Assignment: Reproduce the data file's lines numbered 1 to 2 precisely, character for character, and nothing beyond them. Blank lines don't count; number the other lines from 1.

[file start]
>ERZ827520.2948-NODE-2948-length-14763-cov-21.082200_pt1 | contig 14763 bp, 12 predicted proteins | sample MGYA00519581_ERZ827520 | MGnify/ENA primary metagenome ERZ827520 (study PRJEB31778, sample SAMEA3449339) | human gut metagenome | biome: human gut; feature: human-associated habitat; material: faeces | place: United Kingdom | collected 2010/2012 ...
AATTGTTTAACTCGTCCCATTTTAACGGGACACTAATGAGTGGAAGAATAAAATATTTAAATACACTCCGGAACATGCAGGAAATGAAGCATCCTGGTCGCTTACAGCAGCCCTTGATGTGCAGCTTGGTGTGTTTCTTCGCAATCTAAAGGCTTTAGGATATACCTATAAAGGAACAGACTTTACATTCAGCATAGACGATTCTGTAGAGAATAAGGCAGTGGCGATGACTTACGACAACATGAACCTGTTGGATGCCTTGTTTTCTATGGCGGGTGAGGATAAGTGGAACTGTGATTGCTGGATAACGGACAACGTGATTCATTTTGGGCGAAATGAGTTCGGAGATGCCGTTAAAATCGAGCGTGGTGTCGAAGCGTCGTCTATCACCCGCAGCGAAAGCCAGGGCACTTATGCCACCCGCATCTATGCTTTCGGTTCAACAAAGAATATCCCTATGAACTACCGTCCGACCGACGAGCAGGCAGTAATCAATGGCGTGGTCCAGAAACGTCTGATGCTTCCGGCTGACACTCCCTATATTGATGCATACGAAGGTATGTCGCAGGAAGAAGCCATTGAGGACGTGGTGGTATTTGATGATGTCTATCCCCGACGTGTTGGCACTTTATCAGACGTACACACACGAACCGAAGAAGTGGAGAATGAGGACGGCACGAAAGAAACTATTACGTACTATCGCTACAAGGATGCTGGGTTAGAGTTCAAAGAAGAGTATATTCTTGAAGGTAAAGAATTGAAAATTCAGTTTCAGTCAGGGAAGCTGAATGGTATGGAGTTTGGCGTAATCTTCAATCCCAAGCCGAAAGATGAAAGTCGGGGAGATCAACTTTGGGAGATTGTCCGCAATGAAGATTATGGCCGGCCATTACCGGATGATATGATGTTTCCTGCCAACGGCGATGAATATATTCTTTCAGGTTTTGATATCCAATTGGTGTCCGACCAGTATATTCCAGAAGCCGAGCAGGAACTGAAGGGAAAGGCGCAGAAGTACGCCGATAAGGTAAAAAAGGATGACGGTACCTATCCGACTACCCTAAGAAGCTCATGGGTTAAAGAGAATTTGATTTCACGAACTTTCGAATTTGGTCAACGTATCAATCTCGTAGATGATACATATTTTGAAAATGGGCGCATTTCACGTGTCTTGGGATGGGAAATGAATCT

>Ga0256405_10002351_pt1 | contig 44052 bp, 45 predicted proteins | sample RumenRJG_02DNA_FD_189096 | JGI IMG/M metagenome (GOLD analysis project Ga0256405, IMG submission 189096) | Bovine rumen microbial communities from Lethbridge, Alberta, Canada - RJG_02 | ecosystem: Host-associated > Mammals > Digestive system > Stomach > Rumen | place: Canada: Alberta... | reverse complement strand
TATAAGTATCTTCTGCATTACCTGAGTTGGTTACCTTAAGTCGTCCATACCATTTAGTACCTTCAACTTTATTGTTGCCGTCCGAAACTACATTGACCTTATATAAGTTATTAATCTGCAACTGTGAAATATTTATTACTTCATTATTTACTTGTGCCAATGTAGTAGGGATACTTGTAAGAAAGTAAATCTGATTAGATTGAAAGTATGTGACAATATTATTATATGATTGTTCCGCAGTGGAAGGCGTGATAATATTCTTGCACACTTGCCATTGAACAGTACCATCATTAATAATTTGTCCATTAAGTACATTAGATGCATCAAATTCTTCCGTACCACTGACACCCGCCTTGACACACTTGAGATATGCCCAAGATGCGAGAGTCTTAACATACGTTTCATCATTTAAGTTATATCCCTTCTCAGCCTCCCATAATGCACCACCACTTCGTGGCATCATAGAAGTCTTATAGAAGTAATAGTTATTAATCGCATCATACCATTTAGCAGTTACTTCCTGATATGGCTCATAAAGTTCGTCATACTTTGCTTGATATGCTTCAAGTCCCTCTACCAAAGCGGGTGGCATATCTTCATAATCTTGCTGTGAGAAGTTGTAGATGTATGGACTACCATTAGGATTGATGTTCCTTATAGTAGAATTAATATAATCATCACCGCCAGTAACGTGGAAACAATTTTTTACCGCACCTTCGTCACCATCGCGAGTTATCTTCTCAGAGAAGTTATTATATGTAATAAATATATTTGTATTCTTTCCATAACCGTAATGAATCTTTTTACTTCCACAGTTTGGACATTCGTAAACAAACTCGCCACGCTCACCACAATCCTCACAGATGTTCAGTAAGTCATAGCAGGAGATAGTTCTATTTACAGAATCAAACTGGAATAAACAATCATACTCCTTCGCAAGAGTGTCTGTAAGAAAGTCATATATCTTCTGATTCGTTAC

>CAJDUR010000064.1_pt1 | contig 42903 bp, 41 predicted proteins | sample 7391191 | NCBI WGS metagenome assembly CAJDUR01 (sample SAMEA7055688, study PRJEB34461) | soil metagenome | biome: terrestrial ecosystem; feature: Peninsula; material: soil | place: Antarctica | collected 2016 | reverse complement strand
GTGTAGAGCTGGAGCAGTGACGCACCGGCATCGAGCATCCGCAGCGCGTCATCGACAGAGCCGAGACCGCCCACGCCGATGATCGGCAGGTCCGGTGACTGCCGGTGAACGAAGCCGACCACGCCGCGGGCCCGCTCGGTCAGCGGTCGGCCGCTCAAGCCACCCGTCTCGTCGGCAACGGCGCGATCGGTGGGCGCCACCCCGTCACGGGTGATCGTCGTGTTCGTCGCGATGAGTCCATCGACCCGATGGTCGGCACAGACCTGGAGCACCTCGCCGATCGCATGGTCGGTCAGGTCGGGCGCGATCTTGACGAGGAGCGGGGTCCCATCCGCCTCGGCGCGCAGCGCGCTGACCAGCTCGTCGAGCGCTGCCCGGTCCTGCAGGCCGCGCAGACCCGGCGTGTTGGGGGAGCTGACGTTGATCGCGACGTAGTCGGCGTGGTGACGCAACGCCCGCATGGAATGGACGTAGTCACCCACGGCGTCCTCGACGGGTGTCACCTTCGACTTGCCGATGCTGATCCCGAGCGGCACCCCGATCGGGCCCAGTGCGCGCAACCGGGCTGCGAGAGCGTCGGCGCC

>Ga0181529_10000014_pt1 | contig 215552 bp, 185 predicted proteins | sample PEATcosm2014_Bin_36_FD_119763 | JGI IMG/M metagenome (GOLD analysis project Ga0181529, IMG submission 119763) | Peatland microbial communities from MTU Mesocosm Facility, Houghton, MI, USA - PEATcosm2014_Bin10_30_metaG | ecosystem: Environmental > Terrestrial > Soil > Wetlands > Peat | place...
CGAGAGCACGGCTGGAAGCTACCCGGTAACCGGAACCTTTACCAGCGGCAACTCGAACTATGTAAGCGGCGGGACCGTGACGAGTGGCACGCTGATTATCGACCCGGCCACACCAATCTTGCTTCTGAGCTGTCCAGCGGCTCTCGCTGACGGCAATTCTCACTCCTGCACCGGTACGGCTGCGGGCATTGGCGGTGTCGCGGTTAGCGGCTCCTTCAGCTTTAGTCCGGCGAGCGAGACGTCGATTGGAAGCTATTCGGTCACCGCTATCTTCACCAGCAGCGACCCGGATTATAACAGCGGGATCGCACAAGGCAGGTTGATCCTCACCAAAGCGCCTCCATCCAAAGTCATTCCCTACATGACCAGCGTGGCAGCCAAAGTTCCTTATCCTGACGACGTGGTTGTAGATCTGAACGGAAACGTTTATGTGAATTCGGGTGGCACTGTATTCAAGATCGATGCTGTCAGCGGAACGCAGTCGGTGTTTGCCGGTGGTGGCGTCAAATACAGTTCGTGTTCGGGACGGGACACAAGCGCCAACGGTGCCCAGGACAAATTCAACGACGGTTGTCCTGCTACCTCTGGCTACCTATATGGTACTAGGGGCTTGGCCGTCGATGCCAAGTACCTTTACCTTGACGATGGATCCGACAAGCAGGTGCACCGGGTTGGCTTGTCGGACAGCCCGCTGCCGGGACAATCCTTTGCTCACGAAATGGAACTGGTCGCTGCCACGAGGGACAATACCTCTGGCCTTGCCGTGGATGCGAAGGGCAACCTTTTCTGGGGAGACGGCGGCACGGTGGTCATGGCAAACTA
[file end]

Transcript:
>ERZ827520.2948-NODE-2948-length-14763-cov-21.082200_pt1 | contig 14763 bp, 12 predicted proteins | sample MGYA00519581_ERZ827520 | MGnify/ENA primary metagenome ERZ827520 (study PRJEB31778, sample SAMEA3449339) | human gut metagenome | biome: human gut; feature: human-associated habitat; material: faeces | place: United Kingdom | collected 2010/2012 ...
AATTGTTTAACTCGTCCCATTTTAACGGGACACTAATGAGTGGAAGAATAAAATATTTAAATACACTCCGGAACATGCAGGAAATGAAGCATCCTGGTCGCTTACAGCAGCCCTTGATGTGCAGCTTGGTGTGTTTCTTCGCAATCTAAAGGCTTTAGGATATACCTATAAAGGAACAGACTTTACATTCAGCATAGACGATTCTGTAGAGAATAAGGCAGTGGCGATGACTTACGACAACATGAACCTGTTGGATGCCTTGTTTTCTATGGCGGGTGAGGATAAGTGGAACTGTGATTGCTGGATAACGGACAACGTGATTCATTTTGGGCGAAATGAGTTCGGAGATGCCGTTAAAATCGAGCGTGGTGTCGAAGCGTCGTCTATCACCCGCAGCGAAAGCCAGGGCACTTATGCCACCCGCATCTATGCTTTCGGTTCAACAAAGAATATCCCTATGAACTACCGTCCGACCGACGAGCAGGCAGTAATCAATGGCGTGGTCCAGAAACGTCTGATGCTTCCGGCTGACACTCCCTATATTGATGCATACGAAGGTATGTCGCAGGAAGAAGCCATTGAGGACGTGGTGGTATTTGATGATGTCTATCCCCGACGTGTTGGCACTTTATCAGACGTACACACACGAACCGAAGAAGTGGAGAATGAGGACGGCACGAAAGAAACTATTACGTACTATCGCTACAAGGATGCTGGGTTAGAGTTCAAAGAAGAGTATATTCTTGAAGGTAAAGAATTGAAAATTCAGTTTCAGTCAGGGAAGCTGAATGGTATGGAGTTTGGCGTAATCTTCAATCCCAAGCCGAAAGATGAAAGTCGGGGAGATCAACTTTGGGAGATTGTCCGCAATGAAGATTATGGCCGGCCATTACCGGATGATATGATGTTTCCTGCCAACGGCGATGAATATATTCTTTCAGGTTTTGATATCCAATTGGTGTCCGACCAGTATATTCCAGAAGCCGAGCAGGAACTGAAGGGAAAGGCGCAGAAGTACGCCGATAAGGTAAAAAAGGATGACGGTACCTATCCGACTACCCTAAGAAGCTCATGGGTTAAAGAGAATTTGATTTCACGAACTTTCGAATTTGGTCAACGTATCAATCTCGTAGATGATACATATTTTGAAAATGGGCGCATTTCACGTGTCTTGGGATGGGAAATGAATCT